A booming market
Thankfully, these confusing legal definitions are mostly in the background and haven’t stopped Europeans taking up pedelecs by the millions. Sales have leapt from 0.1 million in 2006 to 1.4 million in 2015 as pedelec technology has improved and more people have come to appreciate the convenience that they can bring in congested cities. But the boom hasn’t caught on everywhere equally.
Booming Sales: EU Pedelec Sales, 2006-2015 (source: CONEBI)
Pedelecs are far more popular in north-west Europe than elsewhere, with sales in Germany alone topping 0.5 million in 2015. The Dutch buy about half that number each year but, given their much smaller population, this means you’re much more likely to spot a pedelec in Amsterdam than in Berlin. The Dutch are now so keen on pedelecs that nearly one in every three new bicycles sold in the Netherlands has electric assist. It helps that countries like Germany and the Netherlands have well-developed networks of bike paths and cultures where cycling is seen as part of everyday life rather than mainly as a sport.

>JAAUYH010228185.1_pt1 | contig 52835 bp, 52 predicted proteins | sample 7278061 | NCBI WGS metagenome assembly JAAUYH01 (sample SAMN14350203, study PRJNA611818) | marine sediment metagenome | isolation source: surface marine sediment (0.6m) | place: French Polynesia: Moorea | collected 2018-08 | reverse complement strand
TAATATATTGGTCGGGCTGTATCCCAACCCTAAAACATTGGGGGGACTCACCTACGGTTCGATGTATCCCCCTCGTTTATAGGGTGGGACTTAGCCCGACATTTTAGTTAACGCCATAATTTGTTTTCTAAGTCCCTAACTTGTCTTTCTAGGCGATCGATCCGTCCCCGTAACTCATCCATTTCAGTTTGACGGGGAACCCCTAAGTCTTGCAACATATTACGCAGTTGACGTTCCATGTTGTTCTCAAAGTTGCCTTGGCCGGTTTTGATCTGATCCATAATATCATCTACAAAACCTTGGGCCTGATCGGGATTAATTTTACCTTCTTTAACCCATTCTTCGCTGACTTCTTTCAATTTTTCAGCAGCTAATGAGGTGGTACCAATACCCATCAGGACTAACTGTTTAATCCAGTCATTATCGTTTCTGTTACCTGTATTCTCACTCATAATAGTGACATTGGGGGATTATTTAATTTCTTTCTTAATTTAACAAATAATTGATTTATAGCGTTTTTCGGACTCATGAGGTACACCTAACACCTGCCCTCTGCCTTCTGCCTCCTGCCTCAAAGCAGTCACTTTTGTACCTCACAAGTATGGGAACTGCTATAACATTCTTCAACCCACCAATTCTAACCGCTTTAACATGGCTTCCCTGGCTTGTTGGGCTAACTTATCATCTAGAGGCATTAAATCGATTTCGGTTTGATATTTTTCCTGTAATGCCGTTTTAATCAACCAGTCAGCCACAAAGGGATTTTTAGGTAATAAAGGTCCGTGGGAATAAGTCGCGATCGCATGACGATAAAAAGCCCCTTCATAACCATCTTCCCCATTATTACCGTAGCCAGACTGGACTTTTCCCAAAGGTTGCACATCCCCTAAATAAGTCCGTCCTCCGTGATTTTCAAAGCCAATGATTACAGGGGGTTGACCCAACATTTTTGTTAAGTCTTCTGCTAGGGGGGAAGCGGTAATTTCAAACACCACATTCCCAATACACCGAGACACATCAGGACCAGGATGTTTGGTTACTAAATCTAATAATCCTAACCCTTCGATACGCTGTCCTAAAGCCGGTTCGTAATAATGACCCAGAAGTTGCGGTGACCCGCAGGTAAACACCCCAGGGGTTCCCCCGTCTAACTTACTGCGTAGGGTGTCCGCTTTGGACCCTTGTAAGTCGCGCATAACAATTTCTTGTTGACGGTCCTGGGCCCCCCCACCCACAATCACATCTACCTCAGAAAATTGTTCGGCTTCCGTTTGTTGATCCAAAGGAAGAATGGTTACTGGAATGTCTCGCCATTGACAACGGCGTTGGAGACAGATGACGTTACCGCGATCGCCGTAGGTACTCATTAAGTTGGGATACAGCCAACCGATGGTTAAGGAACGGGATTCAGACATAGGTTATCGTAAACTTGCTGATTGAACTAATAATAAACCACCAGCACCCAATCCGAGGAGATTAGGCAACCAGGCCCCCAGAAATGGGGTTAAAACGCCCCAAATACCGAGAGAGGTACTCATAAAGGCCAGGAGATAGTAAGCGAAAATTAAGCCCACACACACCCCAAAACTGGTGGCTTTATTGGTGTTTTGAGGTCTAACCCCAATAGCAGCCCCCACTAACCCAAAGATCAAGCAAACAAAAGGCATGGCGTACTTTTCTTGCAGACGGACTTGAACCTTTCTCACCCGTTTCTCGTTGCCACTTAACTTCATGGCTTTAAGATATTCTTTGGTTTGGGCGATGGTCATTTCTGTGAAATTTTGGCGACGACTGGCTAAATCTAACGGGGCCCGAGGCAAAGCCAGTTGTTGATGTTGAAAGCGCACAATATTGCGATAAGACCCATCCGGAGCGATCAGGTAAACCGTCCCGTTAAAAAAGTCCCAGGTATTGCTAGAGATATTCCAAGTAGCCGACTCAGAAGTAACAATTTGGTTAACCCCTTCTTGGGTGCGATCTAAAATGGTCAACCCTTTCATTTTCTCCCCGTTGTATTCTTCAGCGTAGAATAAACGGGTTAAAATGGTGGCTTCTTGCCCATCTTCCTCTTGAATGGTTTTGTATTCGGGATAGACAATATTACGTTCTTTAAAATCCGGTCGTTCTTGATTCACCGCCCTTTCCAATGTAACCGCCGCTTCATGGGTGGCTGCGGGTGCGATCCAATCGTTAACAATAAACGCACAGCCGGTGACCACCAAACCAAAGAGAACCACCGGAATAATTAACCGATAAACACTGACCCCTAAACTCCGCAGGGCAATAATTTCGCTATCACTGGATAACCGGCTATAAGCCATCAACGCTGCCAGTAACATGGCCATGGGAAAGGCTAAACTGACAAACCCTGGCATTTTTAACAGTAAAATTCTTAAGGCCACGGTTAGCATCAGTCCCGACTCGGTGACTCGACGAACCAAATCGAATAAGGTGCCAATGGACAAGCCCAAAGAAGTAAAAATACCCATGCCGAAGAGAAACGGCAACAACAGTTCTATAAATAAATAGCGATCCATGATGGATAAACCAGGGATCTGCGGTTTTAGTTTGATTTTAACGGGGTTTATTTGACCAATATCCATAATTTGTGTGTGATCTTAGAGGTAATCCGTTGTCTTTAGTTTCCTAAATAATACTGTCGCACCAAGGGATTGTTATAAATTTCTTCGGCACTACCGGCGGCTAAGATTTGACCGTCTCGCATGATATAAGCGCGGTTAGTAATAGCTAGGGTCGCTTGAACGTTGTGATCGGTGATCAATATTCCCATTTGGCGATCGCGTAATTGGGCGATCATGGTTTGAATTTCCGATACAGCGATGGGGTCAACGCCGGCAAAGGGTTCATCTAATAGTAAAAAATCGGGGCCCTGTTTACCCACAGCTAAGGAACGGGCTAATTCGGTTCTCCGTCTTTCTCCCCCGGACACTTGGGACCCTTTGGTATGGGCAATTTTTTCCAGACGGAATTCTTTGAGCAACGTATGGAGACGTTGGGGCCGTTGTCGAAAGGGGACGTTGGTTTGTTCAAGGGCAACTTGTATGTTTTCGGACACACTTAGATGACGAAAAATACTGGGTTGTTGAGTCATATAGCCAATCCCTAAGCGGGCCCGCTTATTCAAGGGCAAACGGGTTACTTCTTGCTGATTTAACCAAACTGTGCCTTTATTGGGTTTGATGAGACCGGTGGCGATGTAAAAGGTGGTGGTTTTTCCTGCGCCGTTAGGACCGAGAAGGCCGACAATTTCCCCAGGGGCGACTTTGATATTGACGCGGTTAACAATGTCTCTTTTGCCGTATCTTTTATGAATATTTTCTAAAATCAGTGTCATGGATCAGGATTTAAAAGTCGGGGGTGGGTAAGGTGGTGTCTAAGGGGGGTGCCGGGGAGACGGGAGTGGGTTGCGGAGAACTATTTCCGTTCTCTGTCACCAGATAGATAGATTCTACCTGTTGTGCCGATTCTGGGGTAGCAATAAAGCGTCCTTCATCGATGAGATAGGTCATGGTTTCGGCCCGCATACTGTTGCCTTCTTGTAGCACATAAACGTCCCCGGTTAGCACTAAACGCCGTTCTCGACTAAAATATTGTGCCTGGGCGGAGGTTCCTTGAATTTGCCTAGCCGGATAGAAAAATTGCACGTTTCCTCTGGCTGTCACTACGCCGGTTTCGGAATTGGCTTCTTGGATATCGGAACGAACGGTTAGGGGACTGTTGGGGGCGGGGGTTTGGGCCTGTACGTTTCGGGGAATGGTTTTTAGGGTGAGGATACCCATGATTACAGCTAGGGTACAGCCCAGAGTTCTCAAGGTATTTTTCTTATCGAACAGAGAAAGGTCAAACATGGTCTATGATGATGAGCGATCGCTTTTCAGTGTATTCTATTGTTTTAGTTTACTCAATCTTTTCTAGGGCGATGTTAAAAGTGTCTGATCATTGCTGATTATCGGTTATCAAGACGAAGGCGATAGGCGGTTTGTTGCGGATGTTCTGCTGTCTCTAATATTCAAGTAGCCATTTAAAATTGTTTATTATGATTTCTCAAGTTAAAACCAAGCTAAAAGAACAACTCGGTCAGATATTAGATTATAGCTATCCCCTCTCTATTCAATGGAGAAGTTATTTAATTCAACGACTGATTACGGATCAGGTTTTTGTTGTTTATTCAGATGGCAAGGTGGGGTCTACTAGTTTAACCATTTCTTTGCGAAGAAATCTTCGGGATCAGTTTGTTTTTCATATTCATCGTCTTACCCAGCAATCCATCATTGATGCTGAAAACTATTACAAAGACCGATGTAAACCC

A practical Dutch pedelec: upright seating and lots of luggage space
We’re also starting to see ebike sales growing in other European countries like the UK for the same reasons that they have caught on elsewhere: they are great for rediscovering the freedom of the road in increasingly crowded cities without risking sweat patches at the office. New specialist stores like Fully Charged in London are great for finding out more about the latest trends in the wonderful world of pedelecs, from practical commuters to eMTBs (electric mountain bikes) or retro ebikes, but there is still work to be done before we catch up with many of our European cousins:
Dutch in the Lead: EU Ebike Popularity vs Prevalence of Cycling, 2016 (source: CONEBI, Eurostat, Eurobarometer)